I’ve never been a fan of traditional chicken alla cacciatore – something about chicken and tomatoes together doesn’t appeal to me – and I recently learned, neither was my maternal grandpa. Rocky came to the U.S. from Italy as a boy and sadly died before I came on the scene. But I’ve heard lots of stories about him from my mom, including that he liked to braise chicken in sherry, hold the tomatoes (which may disqualify it from being a cacciatore, closer to marsala actually, but hey that’s what he called it). He used canned mushrooms, which I’ve swapped for shitake. I also added a shallot and a couple more glugs of sherry, but I think Rocky would approve. —Midge
cloves garlic, thinly sliced
chicken, cut up (I always ask the butcher to cut the chicken breasts in half, otherwise choosing a breast seems like such a commitment)
shallot, roughly chopped
shitake mushrooms, sliced
flat leaf parsley, chopped
In This Recipe
Pat chicken dry with a paper towel to minimize splattering while browning. Season with salt to taste.
In a 12-inch skillet or Dutch oven with a cover (and roomy enough to accommodate all the chicken pieces in one layer), heat bacon fat on medium heat. Sauté the garlic chips until they start to color, remove with a slotted spoon/spatula and reserve.
Crank heat to medium-high. Working in batches, add chicken and sear until golden on all sides. Transfer to plate.
Pour off all but about one tbsp of fat from skillet and deglaze with sherry, scrapping the bottom of the pan.
Nestle chicken back into pan in one layer and sprinkle garlic chips on top. Bring sherry to low boil. Lower heat and simmer partially covered for about an hour to an hour and a half, until chicken is cooked through.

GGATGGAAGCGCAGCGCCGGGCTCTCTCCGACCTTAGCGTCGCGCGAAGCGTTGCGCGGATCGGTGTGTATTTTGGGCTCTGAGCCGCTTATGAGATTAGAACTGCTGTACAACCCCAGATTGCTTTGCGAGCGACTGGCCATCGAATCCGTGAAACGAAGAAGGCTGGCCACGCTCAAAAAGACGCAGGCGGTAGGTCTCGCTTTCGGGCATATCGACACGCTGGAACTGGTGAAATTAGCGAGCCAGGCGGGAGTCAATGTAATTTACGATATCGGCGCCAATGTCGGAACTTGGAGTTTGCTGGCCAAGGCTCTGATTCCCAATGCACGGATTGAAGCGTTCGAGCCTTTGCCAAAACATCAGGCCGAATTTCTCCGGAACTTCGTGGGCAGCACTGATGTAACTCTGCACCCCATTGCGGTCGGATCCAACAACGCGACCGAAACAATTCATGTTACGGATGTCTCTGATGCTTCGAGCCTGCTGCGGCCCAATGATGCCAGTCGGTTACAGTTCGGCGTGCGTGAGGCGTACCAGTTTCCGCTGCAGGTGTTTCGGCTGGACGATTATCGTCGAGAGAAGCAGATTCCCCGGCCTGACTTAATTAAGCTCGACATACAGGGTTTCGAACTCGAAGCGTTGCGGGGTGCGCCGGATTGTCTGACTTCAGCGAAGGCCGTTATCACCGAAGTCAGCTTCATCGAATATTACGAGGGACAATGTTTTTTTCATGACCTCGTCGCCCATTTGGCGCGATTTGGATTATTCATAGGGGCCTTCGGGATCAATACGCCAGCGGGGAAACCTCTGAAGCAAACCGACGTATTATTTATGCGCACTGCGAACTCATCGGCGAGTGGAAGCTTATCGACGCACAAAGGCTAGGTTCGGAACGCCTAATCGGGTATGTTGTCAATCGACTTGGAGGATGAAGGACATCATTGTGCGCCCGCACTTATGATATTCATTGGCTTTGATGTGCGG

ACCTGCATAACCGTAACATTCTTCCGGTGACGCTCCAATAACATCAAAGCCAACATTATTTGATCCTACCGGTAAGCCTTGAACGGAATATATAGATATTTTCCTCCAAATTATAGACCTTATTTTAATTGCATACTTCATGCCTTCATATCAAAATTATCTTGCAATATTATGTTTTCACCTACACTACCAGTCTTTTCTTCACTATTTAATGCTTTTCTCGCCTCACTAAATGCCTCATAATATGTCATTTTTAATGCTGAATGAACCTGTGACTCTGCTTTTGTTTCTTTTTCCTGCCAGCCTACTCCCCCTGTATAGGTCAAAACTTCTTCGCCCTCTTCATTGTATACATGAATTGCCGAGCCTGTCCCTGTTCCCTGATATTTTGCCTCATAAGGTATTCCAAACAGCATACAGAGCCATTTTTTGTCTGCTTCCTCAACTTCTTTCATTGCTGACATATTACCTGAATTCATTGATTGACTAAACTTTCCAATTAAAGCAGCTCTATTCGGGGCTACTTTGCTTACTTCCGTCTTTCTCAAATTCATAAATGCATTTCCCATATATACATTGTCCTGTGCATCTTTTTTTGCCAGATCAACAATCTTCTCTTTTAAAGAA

Meanwhile, warm olive oil over medium heat and sauté shallots and mushrooms with a pinch of salt, deglazing skillet if need be with a little of the cooking liquid from the chicken.
Transfer chicken to serving platter, scattering shallot-mushroom mixture on top (tent with foil to keep warm). Turn up heat under sherry liquid to reduce (if necessary) to about ¾ cup. Whisk in knob of butter until blended. Ladle sauce over chicken and top with parsley. Serve with soft polenta.
I’m a journalist who’s covered everything from illegal logging in Central America to merit pay for teachers, but these days I write mostly about travel. I’ve been lucky enough to find myself in some far-flung locales, where poking around markets and grocery stores is my favorite thing to do. Cooking, especially baking, is my way of winding down after a long day; there’s nothing like kneading bread dough to bring you back to earth.